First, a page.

Summer oils and insecticidal soaps work well against the soft-bodies of aphids. However, be aware that these materials must come in direct contact with aphid bodies because they work by disrupting their membranes.  Soaps and oils don't have any residual effect and must be reapplied when aphid numbers increase again.  If the aphids are protected by distorted and curled leaves, these materials will not work because they don't come in contact with the aphid bodies.  It's also important to note that many aphids feed on the undersides of leaves.  Oils and soaps must be directed to the surfaces where the aphids are feeding to be effective.  Be sure to check for label directions and precautions, such as not using oils in hot weather or using soaps or oils on sensitive plants.

There are also a number of spray insecticides, such as malathion, diazinon, and acephate, that attack the nervous system of the aphids and can provide aphid control.  Adequate coverage is also needed with these materials for them to be fully effective.  However, when you use these materials you will probably also be killing a number of aphid enemies, such as lady beetles, lacewings, syrphid fly larvae, aphis lions and tiny wasp parasites.  These aphid enemies may have been helping you by keeping aphids and other pests in check.  Without their help, pest problems may build to threatening levels.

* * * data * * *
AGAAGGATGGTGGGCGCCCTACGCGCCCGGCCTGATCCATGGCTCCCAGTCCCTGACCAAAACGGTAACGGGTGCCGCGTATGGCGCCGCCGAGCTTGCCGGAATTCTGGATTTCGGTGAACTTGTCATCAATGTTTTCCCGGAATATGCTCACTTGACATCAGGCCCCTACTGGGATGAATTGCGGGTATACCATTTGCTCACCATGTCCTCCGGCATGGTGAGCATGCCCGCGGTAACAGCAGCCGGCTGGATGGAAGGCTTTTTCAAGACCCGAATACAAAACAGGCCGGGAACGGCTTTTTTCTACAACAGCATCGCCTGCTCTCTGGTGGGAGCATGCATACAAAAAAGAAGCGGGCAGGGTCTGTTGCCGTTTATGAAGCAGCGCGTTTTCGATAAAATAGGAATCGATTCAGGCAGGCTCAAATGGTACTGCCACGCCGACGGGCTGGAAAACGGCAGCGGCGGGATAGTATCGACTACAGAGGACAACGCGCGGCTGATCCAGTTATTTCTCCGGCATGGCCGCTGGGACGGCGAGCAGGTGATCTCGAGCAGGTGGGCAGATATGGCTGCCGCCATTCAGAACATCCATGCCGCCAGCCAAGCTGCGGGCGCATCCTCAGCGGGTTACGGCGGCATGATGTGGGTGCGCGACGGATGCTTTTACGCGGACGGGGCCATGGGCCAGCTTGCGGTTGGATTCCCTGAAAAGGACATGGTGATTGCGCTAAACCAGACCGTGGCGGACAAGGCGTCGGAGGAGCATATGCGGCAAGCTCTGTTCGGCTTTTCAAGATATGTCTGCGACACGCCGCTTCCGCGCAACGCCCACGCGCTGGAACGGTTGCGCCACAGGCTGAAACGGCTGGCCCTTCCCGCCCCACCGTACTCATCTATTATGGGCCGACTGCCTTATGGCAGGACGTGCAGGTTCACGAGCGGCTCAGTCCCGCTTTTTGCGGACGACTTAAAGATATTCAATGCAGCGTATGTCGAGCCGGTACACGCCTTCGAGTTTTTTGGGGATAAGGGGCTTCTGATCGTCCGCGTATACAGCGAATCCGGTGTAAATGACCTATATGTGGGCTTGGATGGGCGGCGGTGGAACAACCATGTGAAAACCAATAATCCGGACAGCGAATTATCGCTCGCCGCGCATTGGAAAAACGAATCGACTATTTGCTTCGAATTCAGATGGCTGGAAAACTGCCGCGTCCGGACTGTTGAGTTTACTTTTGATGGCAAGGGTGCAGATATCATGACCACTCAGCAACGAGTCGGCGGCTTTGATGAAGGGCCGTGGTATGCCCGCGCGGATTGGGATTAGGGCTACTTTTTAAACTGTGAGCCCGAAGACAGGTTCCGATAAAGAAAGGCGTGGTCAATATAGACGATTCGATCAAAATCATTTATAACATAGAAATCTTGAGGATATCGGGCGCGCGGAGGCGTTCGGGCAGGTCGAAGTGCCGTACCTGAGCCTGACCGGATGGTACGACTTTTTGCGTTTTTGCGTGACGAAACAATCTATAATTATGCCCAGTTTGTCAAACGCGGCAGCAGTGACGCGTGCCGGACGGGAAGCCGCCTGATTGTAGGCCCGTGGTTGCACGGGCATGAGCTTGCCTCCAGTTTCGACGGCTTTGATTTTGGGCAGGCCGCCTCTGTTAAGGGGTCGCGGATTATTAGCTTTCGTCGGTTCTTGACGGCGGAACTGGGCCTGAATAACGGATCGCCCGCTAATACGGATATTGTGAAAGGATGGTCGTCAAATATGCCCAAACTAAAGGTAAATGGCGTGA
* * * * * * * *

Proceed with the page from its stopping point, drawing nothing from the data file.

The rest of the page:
Systemic Insecticides for Aphid Control

There are also several systemic insecticides that can be used in aphid management.  They're applied to the soil and taken up into the plant sap.  When the aphids feed on the plant sap, they imbibe these and become poisoned.  One advantage to using the root-applied systemics is their ease of application.  They're applied to the soil and taken up by the roots... there's no spraying and very little equipment is needed.

Another advantage to the root-applied systemics is that most of the beneficial insects are not harmed by their use.  Di-syston is one of these materials.  It has been on the home garden market for a number of years and is applied to the root zone of plants as a granular and watered in.  It's a popular material for use in Arose systemics@.  Imidacloprid is another root-applied systemic that just became available to home gardeners a couple of years ago.  It's mixed with water and applied as a drench to the base of a tree or shrub.  It works very well and lasts all season long, but it's quite expensive when compared to oils, soaps, or the spray materials available for aphid control.  Imidacloprid is currently only available to gardeners from the Bayer Advanced Garden products line.  It's in Bayer Advanced Garden Tree & Shrub Insect Control Concentrate@.